Parentage Attorney in Aurora, IL
Personalized Service for Family Law Matters in Kane County
Parental rights and questions of paternity can arise during a divorce proceeding, as well as in other family law cases. How can you establish legal paternity? This question is one that frequently comes up in issues surrounding a father’s rights in Illinois.
At OSH Law, we understand how complicated paternity matters can be, and we are dedicated to assisting clients with parentage concerns.
Whether you are attempting to establish paternity as a father to have rights when it comes to child custody and child visitation, or are seeking to establish paternity in order to ensure that your kids have their needs met through child support obligations, we can help. Otto S. Hurtado is a dedicated family lawyer with years of experience in parentage matters.
Focusing on Parental Rights and Responsibilities
Under the Illinois Parentage Act of 1984 (750 ILC 45/), Illinois recognizes the right of every child to have “physical, mental, emotional, and monetary support” from his or her parents. The law makes clear that a parent and child relationship is legally established either when a person is the natural parent of a child or the adoptive parent of a child. Once that relationship exists, the parents have specific rights and obligations when it comes to support.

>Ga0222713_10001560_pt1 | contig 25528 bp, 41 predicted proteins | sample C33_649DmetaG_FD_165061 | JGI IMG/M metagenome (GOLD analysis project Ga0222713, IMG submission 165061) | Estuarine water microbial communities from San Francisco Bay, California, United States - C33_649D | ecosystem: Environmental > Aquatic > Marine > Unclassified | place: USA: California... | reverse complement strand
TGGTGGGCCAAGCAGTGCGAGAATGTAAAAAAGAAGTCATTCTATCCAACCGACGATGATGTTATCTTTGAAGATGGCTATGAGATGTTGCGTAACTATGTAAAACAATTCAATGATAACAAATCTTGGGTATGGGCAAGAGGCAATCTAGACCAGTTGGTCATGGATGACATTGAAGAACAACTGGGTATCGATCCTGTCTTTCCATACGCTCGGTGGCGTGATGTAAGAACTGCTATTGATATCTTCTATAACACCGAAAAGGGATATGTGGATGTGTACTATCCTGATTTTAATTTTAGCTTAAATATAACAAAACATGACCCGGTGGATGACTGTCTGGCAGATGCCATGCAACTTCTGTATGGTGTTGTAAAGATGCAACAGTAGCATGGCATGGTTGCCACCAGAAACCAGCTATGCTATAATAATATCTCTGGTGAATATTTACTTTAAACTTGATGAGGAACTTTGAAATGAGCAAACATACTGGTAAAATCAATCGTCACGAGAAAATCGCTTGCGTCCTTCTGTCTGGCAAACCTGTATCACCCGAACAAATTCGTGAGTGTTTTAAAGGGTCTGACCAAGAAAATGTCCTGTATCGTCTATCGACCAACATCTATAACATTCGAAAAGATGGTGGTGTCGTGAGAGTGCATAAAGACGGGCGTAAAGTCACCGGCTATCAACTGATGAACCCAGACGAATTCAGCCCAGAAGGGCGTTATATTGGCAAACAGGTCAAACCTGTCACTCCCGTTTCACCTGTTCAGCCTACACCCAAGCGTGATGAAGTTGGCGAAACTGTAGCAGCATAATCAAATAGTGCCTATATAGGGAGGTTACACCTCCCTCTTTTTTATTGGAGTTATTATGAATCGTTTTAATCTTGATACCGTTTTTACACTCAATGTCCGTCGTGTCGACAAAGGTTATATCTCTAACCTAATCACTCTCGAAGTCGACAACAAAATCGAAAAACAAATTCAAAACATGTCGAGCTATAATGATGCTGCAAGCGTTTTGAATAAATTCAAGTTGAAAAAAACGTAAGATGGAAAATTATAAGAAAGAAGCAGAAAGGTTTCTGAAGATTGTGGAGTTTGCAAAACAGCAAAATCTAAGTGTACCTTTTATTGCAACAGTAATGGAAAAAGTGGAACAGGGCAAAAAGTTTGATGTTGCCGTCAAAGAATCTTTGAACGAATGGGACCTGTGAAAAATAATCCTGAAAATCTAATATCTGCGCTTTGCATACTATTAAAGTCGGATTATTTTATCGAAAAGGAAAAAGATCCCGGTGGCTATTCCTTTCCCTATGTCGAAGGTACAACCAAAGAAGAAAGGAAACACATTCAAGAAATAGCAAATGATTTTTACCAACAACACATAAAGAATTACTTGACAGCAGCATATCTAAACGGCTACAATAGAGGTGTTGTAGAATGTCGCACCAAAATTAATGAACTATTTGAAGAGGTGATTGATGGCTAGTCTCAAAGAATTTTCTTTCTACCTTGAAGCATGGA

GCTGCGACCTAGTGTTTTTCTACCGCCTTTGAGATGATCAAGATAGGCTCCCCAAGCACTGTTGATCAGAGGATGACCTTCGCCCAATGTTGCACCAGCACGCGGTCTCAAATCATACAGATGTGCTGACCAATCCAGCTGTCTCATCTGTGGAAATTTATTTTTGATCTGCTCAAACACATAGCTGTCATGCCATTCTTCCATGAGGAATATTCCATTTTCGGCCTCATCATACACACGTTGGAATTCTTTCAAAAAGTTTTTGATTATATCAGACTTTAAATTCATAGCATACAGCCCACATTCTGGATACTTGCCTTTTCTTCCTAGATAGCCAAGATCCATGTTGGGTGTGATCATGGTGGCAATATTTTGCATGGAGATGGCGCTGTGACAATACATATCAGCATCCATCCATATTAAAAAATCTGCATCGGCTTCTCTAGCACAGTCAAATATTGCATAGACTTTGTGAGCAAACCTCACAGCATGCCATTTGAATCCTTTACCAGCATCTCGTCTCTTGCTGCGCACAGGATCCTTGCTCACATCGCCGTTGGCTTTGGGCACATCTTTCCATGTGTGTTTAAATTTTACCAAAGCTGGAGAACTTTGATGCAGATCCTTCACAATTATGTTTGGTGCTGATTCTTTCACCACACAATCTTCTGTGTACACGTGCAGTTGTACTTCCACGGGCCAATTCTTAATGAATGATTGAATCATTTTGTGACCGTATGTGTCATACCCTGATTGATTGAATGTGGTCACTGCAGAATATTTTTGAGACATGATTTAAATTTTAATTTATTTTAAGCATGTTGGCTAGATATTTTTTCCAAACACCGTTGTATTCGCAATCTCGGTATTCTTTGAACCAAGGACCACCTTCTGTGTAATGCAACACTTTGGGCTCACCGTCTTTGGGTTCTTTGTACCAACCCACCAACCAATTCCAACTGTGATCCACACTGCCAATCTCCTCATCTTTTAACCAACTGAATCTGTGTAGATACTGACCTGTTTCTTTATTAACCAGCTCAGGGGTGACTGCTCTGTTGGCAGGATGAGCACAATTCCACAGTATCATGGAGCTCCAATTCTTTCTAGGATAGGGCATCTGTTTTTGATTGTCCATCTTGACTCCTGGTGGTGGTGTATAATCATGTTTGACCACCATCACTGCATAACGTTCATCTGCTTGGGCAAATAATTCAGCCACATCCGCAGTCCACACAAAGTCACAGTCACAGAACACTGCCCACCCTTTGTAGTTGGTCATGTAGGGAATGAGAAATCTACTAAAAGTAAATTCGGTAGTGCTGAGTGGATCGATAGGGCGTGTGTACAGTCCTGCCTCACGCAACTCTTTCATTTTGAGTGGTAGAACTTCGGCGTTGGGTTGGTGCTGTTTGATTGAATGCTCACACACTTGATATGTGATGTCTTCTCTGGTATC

How is paternity established? In general, a man may be considered the legal father of a child if one of the following conditions exists:
- The man was married to the child’s natural mother at the time of birth;
- The man was married to the child’s natural mother at the time of conception;
- The man married the child’s mother following the child’s birth and is listed as the father on the child’s birth certificate with his permission;
- The man and the child’s mother have signed a voluntary acknowledgement of parentage agreement; or
- A court order of paternity exists.
Who can petition to establish paternity? Only a small number of people can petition to establish paternity, including:
- A man who believes he is the child’s father;
- The natural mother; or
- The child.
In general, the law presumes that a father has the right to a parent-child relationship. This legal relationship means that the father will have a right to child visitation even if he is not awarded custody. However, in some circumstances involving domestic violence or other criminal acts, a legal father may be denied custody or visitation. It is important to speak with an experienced family lawyer about your situation. Each case is different, and you should have experienced counsel on your side to advise you of your rights.
Professional Family Law Services
At OSH Law, we provide professional and personalized service for each of our clients. Attorney Hurtado works directly with each of his clients, and he dedicates himself to every case. Contact our offices today at 331-248-8190. We serve clients in Geneva, St. Charles, Elburn, Batavia, Aurora, West Chicago, and Elgin.